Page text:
Concept of the holographic image that was created with the new ANU invention. (Image Credit: Lei Wang, ANU)
Concept of the holographic image that was created with the new ANU invention. (Image Credit: Lei Wang, ANU)

New Device Creates the Highest Quality Holographic Images Ever

Imaging technologies as depicted in science fiction movies like Star Wars are a step closer to reality with a new invention by scientists from The Australian National University (ANU).The miniscule device creates holographic images with a higher quality than has ever been achieved.

Lei Wang, the lead researcher on the project and his team produced intricate holographic images in infrared with the invention. They hope to develop the device further with industry partners. Wang, a PhD student at the ANU Research School of Physics and Engineering, reminisced about how he discovered the concept of holographic imaging from the Star Wars movies as a child. He finds it cool that he now has the opportunity to work on a device that employs the principles of holography that were depicted in those movies.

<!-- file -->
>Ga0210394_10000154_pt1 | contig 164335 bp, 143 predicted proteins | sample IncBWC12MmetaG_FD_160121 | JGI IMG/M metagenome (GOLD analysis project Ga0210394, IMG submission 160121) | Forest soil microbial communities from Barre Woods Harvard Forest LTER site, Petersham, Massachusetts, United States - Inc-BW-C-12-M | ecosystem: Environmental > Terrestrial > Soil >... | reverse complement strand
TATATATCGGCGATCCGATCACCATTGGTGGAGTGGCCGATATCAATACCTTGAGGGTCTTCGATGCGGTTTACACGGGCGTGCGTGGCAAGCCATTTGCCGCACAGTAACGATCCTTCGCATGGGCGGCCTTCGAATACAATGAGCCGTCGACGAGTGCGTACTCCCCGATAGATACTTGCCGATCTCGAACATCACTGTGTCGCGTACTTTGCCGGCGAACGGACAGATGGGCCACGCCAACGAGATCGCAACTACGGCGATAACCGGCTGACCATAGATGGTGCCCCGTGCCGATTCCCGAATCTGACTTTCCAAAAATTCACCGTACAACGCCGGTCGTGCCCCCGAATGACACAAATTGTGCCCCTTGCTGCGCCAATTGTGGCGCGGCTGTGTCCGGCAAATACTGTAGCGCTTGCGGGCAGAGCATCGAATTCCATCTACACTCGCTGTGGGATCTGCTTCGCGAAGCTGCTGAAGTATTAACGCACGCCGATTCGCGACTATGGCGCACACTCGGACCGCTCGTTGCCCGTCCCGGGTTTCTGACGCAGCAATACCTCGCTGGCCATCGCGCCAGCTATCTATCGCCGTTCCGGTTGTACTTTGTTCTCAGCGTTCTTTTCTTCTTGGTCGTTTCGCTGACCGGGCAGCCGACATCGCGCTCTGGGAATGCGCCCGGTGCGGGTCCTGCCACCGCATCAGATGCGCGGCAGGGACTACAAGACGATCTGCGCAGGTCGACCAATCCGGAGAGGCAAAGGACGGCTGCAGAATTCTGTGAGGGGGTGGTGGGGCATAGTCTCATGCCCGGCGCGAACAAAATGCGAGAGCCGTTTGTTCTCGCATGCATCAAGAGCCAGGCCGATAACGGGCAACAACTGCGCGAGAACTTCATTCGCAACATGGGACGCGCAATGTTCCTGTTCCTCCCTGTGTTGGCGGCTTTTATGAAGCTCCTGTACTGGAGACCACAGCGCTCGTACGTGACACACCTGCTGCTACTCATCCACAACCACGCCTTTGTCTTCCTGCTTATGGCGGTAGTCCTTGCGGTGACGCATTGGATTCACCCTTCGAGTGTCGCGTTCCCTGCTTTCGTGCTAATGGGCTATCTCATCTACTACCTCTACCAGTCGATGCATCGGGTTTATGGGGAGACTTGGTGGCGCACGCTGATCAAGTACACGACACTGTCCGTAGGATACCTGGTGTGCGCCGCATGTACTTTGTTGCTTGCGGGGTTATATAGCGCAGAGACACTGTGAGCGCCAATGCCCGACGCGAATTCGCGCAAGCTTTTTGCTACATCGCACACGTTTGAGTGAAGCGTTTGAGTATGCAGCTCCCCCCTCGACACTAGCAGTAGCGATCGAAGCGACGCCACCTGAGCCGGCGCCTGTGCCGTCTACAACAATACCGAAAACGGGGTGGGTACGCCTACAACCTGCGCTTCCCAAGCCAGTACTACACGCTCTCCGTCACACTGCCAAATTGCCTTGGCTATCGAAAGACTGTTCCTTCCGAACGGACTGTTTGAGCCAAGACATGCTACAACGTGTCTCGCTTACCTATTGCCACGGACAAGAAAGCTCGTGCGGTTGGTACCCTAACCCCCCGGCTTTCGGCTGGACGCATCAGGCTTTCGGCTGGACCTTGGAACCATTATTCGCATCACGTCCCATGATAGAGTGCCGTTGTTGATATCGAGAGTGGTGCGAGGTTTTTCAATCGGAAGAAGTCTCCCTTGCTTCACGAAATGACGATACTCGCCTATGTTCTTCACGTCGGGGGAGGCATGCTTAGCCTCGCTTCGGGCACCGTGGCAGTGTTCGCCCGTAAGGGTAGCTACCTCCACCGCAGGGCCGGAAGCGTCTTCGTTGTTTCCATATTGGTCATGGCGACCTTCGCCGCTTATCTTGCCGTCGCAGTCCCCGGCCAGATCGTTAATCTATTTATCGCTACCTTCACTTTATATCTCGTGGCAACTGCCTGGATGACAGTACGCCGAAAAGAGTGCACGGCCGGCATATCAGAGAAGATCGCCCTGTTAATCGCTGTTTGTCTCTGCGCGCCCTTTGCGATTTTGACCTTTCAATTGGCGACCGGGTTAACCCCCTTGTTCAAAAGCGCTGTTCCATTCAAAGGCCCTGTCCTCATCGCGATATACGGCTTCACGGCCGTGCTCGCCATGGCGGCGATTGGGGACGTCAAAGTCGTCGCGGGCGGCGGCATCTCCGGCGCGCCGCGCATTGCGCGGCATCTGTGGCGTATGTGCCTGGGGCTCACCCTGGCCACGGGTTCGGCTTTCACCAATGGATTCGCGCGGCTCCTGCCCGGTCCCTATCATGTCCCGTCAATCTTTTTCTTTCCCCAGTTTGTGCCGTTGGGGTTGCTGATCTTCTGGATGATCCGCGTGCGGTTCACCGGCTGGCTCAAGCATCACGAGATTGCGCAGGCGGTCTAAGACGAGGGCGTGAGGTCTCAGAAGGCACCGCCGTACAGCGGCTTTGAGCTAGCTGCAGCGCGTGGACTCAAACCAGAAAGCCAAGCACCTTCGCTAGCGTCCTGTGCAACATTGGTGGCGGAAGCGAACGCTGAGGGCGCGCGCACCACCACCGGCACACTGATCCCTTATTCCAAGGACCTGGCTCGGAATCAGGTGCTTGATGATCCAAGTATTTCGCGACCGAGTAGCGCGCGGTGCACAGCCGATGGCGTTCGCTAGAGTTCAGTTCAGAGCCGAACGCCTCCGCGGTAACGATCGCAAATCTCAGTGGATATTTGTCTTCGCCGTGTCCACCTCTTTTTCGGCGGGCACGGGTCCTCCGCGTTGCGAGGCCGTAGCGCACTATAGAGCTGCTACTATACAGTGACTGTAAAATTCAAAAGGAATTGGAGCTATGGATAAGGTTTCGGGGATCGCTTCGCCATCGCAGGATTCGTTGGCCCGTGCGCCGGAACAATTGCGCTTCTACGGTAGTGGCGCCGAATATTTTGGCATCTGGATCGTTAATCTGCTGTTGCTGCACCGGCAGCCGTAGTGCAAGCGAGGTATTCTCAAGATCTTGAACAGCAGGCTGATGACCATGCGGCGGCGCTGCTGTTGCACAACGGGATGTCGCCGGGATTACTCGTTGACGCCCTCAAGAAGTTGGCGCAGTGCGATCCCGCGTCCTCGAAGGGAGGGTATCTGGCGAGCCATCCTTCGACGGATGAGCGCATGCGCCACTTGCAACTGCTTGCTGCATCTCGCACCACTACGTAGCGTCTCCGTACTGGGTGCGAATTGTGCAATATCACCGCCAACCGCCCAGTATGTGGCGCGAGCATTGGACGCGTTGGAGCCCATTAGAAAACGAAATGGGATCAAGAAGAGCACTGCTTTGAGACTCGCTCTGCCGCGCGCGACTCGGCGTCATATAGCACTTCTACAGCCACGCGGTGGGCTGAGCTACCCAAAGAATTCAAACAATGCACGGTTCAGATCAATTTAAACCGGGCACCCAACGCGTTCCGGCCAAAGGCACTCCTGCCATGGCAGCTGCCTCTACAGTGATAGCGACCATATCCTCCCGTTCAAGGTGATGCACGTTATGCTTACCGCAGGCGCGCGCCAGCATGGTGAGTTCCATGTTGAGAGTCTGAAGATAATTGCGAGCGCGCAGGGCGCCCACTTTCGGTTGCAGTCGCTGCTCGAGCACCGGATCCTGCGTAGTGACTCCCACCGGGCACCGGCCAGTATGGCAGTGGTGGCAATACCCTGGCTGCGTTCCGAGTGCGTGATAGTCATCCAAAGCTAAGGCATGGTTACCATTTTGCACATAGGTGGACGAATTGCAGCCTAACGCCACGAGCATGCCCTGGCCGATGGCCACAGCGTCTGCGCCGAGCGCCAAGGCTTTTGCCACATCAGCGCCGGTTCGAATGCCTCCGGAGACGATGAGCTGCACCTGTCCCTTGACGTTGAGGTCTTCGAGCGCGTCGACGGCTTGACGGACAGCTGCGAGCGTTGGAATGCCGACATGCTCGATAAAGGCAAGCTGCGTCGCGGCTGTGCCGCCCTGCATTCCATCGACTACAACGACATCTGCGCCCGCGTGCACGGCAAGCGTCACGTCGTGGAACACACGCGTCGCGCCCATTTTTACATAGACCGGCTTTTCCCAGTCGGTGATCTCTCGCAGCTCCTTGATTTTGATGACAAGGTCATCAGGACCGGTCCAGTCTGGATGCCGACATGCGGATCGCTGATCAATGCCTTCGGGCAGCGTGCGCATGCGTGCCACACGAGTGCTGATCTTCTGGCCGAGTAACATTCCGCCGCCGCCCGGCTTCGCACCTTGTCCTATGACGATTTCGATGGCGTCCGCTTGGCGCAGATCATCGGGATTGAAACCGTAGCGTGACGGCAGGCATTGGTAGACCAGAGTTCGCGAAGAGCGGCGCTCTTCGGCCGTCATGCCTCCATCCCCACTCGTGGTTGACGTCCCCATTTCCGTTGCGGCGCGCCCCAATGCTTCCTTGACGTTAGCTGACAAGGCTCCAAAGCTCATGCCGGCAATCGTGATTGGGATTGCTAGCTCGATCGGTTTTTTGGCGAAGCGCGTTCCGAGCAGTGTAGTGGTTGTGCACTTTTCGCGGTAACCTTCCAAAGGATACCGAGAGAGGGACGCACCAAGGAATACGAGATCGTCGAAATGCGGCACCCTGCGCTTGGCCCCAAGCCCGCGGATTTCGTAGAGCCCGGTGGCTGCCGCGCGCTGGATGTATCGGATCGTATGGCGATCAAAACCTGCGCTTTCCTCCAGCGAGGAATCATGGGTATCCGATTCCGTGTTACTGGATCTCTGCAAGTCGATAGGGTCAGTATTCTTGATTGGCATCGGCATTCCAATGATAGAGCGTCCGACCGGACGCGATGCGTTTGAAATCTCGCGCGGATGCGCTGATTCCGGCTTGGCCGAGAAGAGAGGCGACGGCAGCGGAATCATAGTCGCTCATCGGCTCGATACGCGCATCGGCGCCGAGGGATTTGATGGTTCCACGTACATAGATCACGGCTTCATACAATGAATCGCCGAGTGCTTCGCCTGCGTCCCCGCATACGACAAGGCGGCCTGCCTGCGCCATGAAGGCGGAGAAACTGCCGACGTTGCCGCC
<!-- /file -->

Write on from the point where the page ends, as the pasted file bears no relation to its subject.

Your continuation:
Holograms work on the principle of manipulating light. This complex operation permits the storing and then the reproduction of all info carried by light in 3D. Computer monitors and standard photographs are only able to capture and display a part of 2D information.

Wang noted that although the research in holography is often focused on the development of augmented reality devices and futuristic displays, his team is currently working on many other applications such as lightweight and optical devices for satellites and cameras.

The new device could potentially replace bigger components, which will in turn enable cameras to be miniaturized. As this would reduce the weight and size of optical systems on spacecraft, it would save costs in astronomical missions.

Dr Sergey Kruk from the ANU Research School of Physics and Engineering and the co-lead researcher explained that the device consisted of many tiny silicon pillars, each nearly 500 times thinner than a human hair. As the material is transparent, it loses negligible energy from the light, yet is able to do complex manipulations with light.

Being able to structure materials at the nanoscale enables the device to attain new optical properties that go past the properties exhibited by natural materials. The holograms that the device was able to produce highlight the potential of the technology to be applied in a wide range of applications.

The full study was published in the journal Optica.